Gary R. Justus, et al. v. The State of Colorado, et al.
The four plaintiffs in the case to overturn Senate Bill 10-001 concerning reductions in promised annual benefit increases (ABI, aka COLA) have decided to not appeal the case to the U.S. Supreme Court. Such an appeal is termed a writ of certiorari.
Plaintiffs’ attorney William T. Payne released to Save PERA COLA the following rationale for not appealing the issue:
“…the court’s opinion was based on Colorado state law. An article from a law firm which has a robust Supreme Court practice notes:
A sure-fire way to guarantee rapid denial of certiorari is to file a petition disputing findings of fact rather than determinations of law; presenting questions of state rather than federal law; or asking for review of a decision that rested on adequate and independent state law grounds even if the court below also addressed a federal issue. http://www.appellate.net/includes/print.asp?dir=articles&file=petit799.asp&contentarea=yes
We also noted if plaintiffs ultimately lose this case, plaintiffs may be liable for “costs” such as court reporter fees for transcripts. While “costs” are small in this case, they would still run into the thousands of dollars (according to Defendants), because there were a couple of conferences or hearings before courts.
We have obtained a tentative agreement from the Defendants that they will not seek “costs,” as long as we do not file a petition for review in the U.S. Supreme Court. While Defendants are quite confident that the U.S. Supreme Court would not grant us any relief were we to file a petition for review, they would prefer if all parties could avoid the additional time and expense necessary to brief any such petition. We strongly recommend confirming this agreement with the Defendants, and would like you to accept our recommendation.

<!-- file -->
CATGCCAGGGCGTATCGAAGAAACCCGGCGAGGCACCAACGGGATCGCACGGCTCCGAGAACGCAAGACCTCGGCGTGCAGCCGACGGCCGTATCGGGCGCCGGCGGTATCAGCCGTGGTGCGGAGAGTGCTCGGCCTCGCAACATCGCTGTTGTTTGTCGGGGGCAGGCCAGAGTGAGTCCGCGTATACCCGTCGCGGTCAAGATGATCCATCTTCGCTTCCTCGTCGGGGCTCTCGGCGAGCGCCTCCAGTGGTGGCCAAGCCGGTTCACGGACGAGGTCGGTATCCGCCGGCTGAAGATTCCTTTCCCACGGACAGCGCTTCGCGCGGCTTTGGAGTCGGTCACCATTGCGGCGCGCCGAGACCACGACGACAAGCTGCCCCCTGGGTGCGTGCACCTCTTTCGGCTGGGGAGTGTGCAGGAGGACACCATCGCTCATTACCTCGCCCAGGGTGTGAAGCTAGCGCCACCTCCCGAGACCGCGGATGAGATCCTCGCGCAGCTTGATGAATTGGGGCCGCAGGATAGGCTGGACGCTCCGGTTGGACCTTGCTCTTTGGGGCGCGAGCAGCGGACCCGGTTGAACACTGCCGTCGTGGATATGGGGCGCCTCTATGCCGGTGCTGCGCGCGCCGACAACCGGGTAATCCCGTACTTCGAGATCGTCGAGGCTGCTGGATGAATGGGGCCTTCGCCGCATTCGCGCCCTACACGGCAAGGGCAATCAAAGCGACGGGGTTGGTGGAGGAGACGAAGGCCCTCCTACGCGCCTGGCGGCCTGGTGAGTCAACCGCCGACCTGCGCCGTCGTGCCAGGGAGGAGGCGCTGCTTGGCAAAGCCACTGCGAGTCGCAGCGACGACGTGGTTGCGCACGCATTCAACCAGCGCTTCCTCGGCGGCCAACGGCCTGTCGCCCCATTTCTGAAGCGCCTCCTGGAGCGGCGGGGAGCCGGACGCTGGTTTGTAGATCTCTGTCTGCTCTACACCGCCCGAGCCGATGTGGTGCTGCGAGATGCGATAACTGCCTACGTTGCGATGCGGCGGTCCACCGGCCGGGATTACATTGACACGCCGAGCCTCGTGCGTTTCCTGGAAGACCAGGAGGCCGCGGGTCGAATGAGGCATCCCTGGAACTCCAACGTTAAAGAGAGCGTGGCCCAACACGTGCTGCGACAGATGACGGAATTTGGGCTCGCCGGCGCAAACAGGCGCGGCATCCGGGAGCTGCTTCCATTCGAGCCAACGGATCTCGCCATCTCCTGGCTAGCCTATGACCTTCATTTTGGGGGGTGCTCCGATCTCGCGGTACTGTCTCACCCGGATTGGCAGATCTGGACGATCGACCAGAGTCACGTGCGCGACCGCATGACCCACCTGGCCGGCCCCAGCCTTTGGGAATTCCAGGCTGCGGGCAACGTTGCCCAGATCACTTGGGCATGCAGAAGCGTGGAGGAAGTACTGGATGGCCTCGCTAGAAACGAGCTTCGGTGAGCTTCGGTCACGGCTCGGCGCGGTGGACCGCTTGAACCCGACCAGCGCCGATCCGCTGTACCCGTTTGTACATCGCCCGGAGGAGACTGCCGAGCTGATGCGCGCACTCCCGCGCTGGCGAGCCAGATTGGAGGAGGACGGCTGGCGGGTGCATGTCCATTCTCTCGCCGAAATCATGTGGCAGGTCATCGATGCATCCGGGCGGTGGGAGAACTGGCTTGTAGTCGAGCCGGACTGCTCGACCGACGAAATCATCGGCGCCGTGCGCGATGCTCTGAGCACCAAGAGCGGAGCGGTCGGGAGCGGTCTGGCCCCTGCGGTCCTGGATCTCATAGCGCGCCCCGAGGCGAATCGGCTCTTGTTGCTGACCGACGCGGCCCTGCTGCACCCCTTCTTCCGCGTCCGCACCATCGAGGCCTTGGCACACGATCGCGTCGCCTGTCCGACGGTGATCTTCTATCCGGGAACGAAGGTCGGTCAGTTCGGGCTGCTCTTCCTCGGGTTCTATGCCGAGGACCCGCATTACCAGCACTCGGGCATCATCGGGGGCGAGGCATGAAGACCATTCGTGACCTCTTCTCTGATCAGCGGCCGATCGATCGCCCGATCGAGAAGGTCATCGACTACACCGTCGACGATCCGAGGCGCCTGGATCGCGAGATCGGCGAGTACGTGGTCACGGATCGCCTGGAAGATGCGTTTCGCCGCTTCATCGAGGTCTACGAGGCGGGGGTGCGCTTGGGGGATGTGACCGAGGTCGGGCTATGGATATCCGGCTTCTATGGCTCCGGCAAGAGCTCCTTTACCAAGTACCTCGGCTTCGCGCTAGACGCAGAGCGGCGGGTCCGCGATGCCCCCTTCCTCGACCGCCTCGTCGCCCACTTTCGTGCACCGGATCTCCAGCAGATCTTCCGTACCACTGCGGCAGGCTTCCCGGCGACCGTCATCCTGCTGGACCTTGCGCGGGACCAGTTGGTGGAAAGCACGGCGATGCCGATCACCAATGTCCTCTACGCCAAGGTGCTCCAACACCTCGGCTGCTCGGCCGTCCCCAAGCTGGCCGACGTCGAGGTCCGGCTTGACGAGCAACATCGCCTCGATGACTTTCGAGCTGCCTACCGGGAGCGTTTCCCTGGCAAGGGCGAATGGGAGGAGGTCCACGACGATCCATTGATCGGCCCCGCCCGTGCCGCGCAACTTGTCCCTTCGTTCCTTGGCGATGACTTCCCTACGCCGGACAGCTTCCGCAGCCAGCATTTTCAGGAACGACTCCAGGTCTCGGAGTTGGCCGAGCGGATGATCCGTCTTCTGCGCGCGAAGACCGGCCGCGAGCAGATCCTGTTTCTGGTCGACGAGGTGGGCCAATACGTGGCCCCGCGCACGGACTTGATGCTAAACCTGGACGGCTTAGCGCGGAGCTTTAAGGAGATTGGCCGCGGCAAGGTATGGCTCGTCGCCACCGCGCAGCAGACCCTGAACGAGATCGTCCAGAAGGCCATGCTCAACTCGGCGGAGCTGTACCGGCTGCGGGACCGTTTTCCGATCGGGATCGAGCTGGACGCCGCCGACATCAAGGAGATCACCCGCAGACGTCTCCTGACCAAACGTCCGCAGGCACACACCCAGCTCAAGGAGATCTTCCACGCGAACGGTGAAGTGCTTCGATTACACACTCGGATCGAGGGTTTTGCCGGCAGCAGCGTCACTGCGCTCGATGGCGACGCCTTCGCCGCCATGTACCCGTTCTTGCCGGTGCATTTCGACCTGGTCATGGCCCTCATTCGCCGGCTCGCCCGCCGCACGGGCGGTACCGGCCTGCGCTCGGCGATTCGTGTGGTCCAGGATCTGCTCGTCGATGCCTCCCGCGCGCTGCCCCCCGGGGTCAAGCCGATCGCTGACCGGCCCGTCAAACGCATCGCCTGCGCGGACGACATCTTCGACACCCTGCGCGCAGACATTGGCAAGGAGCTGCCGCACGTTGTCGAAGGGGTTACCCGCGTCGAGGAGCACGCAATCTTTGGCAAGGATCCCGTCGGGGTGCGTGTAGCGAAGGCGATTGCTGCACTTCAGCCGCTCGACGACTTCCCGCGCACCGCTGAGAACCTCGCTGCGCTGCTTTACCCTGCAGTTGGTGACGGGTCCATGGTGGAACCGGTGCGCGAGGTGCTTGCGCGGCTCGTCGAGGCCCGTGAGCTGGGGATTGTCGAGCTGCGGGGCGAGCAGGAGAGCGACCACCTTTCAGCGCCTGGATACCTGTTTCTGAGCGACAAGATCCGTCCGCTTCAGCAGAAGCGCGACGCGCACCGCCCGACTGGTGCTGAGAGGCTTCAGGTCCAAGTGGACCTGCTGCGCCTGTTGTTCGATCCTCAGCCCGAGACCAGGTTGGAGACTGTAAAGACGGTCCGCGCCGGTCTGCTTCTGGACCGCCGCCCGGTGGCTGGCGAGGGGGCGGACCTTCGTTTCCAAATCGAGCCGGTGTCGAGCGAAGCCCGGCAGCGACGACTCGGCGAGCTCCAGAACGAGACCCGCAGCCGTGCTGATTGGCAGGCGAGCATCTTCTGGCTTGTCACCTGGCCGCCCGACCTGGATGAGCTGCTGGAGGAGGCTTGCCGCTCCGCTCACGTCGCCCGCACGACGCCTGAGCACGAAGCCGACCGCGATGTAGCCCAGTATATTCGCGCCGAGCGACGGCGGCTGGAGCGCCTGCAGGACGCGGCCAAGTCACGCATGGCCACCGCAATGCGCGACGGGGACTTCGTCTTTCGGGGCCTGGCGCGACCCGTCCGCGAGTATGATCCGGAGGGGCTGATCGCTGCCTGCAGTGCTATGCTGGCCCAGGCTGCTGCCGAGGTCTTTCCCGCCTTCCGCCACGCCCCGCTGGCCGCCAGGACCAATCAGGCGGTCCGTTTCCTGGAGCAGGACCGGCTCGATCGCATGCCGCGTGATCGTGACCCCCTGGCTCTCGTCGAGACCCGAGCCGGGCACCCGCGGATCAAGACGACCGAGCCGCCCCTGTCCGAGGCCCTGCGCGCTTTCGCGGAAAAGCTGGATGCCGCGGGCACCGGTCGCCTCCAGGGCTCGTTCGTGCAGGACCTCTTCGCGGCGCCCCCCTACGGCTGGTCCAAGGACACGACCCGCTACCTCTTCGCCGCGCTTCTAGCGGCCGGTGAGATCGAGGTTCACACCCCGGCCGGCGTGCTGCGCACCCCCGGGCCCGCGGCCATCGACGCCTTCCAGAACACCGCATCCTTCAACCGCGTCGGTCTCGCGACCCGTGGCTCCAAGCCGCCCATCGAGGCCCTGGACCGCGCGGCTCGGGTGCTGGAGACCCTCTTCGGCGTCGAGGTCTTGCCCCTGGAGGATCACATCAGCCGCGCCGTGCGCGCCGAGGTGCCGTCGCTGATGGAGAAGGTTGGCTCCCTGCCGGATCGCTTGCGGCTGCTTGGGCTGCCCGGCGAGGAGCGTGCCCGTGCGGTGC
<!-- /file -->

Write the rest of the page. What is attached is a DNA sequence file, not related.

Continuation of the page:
Please call if you have any questions.
William T. Payne”
That tentative agreement has now been finalized and we thus can release this outcome to you. We are most disappointed in the Colorado Supreme Court’s ruling and what it means for PERA retirees. The mid- to long-term damage to retirees’ financial stability is significant. Moreover, the legal precedent that passage of Senate Bill 1 has set will enable the legislature to again cut our annual benefit increases below 2%. When inflation returns to historical levels, retirees and their pensions will not be protected from it. PERA’s well documented promises of a “guaranteed 3.5% annual increase” were simply lies that finally came to light when PERA reconciled their many past mistakes into the Senate Bill 1 “fix.” PERA attorneys then successfully argued in court against PERA’s previous pronouncements that the 3.5% increases were part of the pension contract with those who had already completed their part of the deal. They also argued that previous legislative changes in annual increases (all positive) created precedent for doing so again, but this time they were negative changes. We do not believe that the PERA Board has upheld its fiduciary duty to protect the interests of its active or retired members. Nor do we believe that the unions that lobbied in favor of SB1 fairly supported their members who willingly paid annual dues over their careers.
Nonetheless, the Supreme Court has spoken and we must respect their right to do so. It’s time to move forward. We are now investigating how we can better hold PERA accountable in the future to demand full funding of the existing benefits structure from the legislature, protect what we have left, and educate current and future employees about the risks of choosing to work in Colorado PERA covered employment. We’ll let you know more in the future.
We thank our attorneys Bill Payne and Richard Rosenblatt for their incredible efforts to win this case. We could not have wished for better representation.
Gary R. Justus, plaintiff and Rich Allen, President of Save PERA COLA